From the beginning in the Church, God called certain men from the community to be consecrated for preaching the Gospel, administering the sacraments and caring for the needs of the community--some for service as bishops, others as priests and some for service as deacons. We know what a bishop or a priest does because their ministry is very familiar to every Catholic. It is a different case with deacons, however, since the diaconate as a permanent state of life was not in existence in the West from the fourth century until after the Second Vatican Council.

In 1968, when the American bishops asked the Pope to authorize the restoration of the Permanent Diaconate in our country, they pointed to five reasons, two of which were -"to complete the hierarchy of sacred orders and to enrich and strengthen the various diaconal ministries at work in the U.S. with the sacramental grace of the diaconate." "To complete the hierarchy of sacred orders" refers to the fact that the diaconate is an integral part of the Church's three-fold ordained ministry (bishop, priest, and deacon). The bishops have emphasized that the diaconate and the priesthood, especially, are complementary ministries. "The diaconate is not an abridged form of the priesthood, but a full order in its own right" and for the good of the Church as a whole "the two ministries must be exercised in communion with one another."5 (National Directory for the Formation, Ministry, and Life of Permanent Deacons in the United States)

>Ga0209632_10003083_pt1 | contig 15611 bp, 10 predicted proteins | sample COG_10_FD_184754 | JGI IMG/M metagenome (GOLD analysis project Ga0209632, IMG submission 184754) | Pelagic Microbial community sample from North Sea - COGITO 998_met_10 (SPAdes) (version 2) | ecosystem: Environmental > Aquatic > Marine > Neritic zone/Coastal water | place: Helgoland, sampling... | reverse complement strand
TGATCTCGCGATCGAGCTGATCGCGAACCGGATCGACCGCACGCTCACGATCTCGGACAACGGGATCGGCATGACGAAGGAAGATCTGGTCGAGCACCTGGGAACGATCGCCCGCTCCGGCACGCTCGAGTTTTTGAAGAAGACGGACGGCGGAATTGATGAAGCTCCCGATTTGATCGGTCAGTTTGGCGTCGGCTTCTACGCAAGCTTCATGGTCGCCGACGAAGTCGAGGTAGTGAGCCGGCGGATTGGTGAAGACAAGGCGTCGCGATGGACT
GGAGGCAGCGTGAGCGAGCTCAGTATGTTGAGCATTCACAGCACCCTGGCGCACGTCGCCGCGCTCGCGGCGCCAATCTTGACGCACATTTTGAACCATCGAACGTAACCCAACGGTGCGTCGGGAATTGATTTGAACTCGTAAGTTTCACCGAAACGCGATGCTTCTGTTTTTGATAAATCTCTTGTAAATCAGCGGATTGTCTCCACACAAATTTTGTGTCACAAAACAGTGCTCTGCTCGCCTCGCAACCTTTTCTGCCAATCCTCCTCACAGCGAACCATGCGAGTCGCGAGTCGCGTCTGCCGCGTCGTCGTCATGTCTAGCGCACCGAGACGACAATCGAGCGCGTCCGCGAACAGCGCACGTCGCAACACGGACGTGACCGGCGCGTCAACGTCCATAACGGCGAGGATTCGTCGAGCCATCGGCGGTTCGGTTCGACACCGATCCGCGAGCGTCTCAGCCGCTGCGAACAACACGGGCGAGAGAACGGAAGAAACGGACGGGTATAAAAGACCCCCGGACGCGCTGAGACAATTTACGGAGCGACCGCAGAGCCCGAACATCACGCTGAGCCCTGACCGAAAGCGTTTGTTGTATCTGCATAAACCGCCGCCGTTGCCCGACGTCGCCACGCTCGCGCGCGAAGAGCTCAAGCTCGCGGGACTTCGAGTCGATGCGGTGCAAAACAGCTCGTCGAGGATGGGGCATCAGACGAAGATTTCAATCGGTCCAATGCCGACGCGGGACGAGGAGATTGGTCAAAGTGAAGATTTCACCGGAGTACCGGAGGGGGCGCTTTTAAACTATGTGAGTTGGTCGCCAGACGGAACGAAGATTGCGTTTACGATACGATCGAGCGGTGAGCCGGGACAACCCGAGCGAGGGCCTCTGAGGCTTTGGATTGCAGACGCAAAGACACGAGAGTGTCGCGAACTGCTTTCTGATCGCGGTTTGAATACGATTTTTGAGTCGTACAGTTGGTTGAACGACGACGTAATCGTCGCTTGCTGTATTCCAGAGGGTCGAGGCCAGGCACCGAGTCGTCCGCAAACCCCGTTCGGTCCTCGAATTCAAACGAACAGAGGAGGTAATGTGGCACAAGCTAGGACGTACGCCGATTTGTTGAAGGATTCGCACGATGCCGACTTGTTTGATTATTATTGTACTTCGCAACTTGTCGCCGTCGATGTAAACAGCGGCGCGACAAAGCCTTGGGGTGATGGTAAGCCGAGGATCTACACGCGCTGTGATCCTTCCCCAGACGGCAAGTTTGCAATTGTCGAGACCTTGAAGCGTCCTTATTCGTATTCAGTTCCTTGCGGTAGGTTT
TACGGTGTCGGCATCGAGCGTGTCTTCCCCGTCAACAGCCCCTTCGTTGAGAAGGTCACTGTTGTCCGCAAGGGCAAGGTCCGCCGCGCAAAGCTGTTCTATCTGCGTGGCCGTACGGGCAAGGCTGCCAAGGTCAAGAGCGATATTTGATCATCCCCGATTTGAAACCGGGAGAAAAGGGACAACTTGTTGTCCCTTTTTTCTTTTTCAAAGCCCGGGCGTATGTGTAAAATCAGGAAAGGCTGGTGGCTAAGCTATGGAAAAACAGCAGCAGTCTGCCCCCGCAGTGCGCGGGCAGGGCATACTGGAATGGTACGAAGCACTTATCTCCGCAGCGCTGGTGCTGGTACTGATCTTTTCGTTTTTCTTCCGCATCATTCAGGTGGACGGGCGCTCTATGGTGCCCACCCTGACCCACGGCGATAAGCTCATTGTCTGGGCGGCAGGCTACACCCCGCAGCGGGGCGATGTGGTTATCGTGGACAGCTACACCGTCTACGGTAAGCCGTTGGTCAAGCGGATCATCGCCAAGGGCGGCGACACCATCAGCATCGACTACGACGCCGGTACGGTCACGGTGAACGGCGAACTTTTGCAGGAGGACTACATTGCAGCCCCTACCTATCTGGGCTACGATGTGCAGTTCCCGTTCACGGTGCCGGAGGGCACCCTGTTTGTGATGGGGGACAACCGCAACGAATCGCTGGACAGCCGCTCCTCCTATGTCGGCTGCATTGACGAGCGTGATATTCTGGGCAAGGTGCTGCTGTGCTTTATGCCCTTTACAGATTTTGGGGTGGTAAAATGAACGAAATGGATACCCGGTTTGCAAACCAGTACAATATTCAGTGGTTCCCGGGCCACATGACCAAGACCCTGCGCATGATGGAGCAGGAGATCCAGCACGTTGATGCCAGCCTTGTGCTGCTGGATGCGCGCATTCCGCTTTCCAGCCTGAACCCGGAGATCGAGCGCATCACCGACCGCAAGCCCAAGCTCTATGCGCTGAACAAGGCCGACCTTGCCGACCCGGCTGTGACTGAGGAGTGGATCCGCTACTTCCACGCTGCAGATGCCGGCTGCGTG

To understand diaconal ministry it is essential to see deacons in the context of the three general areas of service to which they are especially called: the ministry of the Word, ministry of the liturgy, and ministry of charity and justice. Everything a deacon does falls within this framework.

Deacons participate in sacred orders, and just as bishops and priests, they receive the sacrament of Holy Orders. As a result of this ordination, they are empowered to preach, baptize, assist at the Eucharist, and witness marriages. However, as with bishops and priests, deacons do so much more than this. Deacons are not only ordained to attend to the religious needs of people; they are specially ordained to attend to their human needs. This was very true in the early days of the Church. We read in the Acts of the Apostles that deacons are ordained to care for widows and orphans. Today the deacon is called forth from the community and ordained a public minister of the Church because he is a man of faith who is capable and willing to express care and concern for his brothers and sisters. Social justice action on behalf of the alienated and oppressed is a key element of diaconal ministry.

In the final analysis, however, permanent deacons should be understood not in terms of what they do but who they are - servants. Although deacons are involved in some way in the three general areas mentioned, their specific activities can vary so much that a detailed description applicable to all isn't possible. However much an individual deacon's ministry may vary, the basic elements are always present: the invitation of the Spirit, public expression of and response to this call through ordination; sharing in accountability for the realization on earth of God's Kingdom; acceptance by the community they are called to serve, and complete self commitment to humbly service in Christ's name and in the name of the Church.